As part of the unique value Goizueta Business School brings to MBA students, the school links student teams with major corporations to solve real-world business problems. In late 2020, that impact spread to more than 100 national student teams who entered the first John R. Lewis Racial Justice Case Competition.

MBA students led by Willie Sullivan 21MBA began forming the case competition in summer 2020 in response to police violence and the Black Lives Matter movement. Their organizing mirrored what Lewis (1940-2020) did as a college student in the 1960s.

By King Week 2021, when judges determined top student teams—and Emory MBA students finished second—the competition extended the economic legacy of Lewis’ courageous crossing of Selma’s Edmund Pettus Bridge.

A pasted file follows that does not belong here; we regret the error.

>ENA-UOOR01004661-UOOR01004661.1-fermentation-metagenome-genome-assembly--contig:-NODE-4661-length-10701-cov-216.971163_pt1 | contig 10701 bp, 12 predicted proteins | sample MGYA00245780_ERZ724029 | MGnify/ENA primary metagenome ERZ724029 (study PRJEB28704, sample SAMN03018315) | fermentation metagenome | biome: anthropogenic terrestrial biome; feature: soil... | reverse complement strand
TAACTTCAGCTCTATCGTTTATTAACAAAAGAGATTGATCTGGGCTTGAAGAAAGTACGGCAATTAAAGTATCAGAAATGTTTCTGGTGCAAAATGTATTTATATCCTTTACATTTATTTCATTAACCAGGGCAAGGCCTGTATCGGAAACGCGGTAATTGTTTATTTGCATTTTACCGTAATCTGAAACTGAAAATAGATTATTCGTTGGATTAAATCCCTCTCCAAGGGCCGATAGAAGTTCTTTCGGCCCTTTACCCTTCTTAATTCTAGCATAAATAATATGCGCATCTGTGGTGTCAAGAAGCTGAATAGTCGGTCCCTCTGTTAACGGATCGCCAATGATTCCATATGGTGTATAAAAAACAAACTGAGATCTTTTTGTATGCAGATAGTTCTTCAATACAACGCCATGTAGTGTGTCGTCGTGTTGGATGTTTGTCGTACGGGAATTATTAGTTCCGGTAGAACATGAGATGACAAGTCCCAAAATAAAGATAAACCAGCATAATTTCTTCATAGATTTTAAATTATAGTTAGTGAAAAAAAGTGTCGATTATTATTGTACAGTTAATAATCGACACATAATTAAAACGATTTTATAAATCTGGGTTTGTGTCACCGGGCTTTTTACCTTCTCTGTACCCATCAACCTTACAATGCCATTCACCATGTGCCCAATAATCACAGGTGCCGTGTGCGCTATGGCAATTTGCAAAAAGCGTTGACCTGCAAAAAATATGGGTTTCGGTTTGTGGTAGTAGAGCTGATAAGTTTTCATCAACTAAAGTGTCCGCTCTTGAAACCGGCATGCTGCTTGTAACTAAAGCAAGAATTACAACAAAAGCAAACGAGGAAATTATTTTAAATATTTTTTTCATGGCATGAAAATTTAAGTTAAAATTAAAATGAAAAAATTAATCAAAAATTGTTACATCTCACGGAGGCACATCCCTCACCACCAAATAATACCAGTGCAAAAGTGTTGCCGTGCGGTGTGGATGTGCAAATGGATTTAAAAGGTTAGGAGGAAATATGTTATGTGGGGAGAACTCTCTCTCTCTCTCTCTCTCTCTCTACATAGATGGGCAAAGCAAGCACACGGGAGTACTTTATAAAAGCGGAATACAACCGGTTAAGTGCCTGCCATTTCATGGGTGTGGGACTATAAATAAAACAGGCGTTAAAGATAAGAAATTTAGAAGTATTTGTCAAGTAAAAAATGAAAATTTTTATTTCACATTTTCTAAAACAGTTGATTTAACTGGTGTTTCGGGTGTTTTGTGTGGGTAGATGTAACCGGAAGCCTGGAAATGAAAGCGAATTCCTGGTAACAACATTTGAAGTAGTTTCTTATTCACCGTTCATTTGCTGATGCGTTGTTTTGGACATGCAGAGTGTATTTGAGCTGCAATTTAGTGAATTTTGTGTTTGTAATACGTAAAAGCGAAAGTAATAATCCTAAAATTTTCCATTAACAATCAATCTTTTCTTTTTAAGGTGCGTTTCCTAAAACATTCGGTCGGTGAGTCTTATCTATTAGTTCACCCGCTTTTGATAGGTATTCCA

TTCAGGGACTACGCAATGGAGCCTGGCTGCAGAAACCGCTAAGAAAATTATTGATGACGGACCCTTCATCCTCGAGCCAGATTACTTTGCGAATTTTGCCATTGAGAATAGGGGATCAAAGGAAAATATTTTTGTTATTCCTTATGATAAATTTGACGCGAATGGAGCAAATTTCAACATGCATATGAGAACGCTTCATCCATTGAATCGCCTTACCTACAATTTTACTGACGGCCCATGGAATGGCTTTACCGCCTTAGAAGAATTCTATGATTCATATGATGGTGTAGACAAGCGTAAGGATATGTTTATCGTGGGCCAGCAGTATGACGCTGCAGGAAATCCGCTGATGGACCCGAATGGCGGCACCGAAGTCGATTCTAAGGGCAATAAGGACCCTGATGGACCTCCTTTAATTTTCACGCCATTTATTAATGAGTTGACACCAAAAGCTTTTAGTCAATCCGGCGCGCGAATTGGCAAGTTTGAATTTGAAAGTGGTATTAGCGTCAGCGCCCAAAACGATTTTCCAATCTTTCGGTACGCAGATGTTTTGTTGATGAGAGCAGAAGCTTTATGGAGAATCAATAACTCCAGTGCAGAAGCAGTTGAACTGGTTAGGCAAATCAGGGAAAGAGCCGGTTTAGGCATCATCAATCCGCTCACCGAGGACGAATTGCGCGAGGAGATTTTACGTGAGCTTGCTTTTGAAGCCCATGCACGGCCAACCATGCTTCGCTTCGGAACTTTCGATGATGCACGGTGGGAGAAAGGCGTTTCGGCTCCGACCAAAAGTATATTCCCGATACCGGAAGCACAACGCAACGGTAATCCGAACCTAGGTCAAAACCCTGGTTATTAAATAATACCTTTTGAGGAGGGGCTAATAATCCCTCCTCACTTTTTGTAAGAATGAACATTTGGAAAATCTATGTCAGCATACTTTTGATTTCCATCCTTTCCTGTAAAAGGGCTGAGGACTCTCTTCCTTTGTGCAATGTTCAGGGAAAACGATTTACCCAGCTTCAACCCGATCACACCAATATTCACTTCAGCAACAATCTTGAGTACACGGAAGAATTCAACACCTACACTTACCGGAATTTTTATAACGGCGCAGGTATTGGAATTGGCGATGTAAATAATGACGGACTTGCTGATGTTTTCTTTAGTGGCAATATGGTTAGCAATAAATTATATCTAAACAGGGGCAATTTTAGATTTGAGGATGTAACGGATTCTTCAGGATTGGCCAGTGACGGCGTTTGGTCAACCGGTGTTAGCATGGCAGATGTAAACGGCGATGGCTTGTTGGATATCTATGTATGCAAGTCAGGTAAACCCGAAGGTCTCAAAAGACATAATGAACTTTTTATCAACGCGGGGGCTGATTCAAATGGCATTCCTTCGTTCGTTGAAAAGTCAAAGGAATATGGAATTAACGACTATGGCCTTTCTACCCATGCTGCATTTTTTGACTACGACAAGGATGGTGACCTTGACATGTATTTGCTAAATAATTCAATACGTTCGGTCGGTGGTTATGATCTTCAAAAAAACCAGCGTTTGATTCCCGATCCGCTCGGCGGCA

“Racial justice and business success are not mutually exclusive, and in fact are connected,” said Bonnie Schipper 23JD/MBA, a member of the runner-up team with Rutendo Chikuku, Bryan Shepherd and Simone Trotman, all 22MBA. HP welcomed the team’s bold ideas for providing Black suppliers more access to capital, networking opportunities, and economic metrics. The team won $10,000, and half of prizes went to racial justice community nonprofits.

Other corporate sponsors and finalist teams included: Johnson & Johnson (University of Southern California Marshall Business School, winner of the $20,000 grand prize), Salesforce and Southern Company (two teams from MIT), Truist (Harvard Business School, $10,000 Audience Prize) and Walmart (Yale School of Management). SurveyMonkey and Poets & Quants provided support. “This competition came together so quickly, and a force of will made it happen,” Sullivan said of the volunteers, including former Lewis chief of staff Michael Collins 15MBA.

Learn more about the next John R. Lewis Racial Justice Case Competition.